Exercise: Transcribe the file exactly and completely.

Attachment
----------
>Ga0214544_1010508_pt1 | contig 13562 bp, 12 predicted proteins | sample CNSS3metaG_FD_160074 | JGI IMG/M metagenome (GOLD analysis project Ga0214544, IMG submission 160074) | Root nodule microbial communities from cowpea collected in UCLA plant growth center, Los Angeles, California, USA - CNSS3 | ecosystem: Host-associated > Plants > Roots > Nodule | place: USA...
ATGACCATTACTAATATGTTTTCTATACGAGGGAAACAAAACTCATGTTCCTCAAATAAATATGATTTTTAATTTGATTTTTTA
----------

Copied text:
>Ga0214544_1010508_pt1 | contig 13562 bp, 12 predicted proteins | sample CNSS3metaG_FD_160074 | JGI IMG/M metagenome (GOLD analysis project Ga0214544, IMG submission 160074) | Root nodule microbial communities from cowpea collected in UCLA plant growth center, Los Angeles, California, USA - CNSS3 | ecosystem: Host-associated > Plants > Roots > Nodule | place: USA...
ATGACCATTACTAATATGTTTTCTATACGAGGGAAACAAAACTCATGTTCCTCAAATAAATATGATTTTTAATTTGATTTTTTA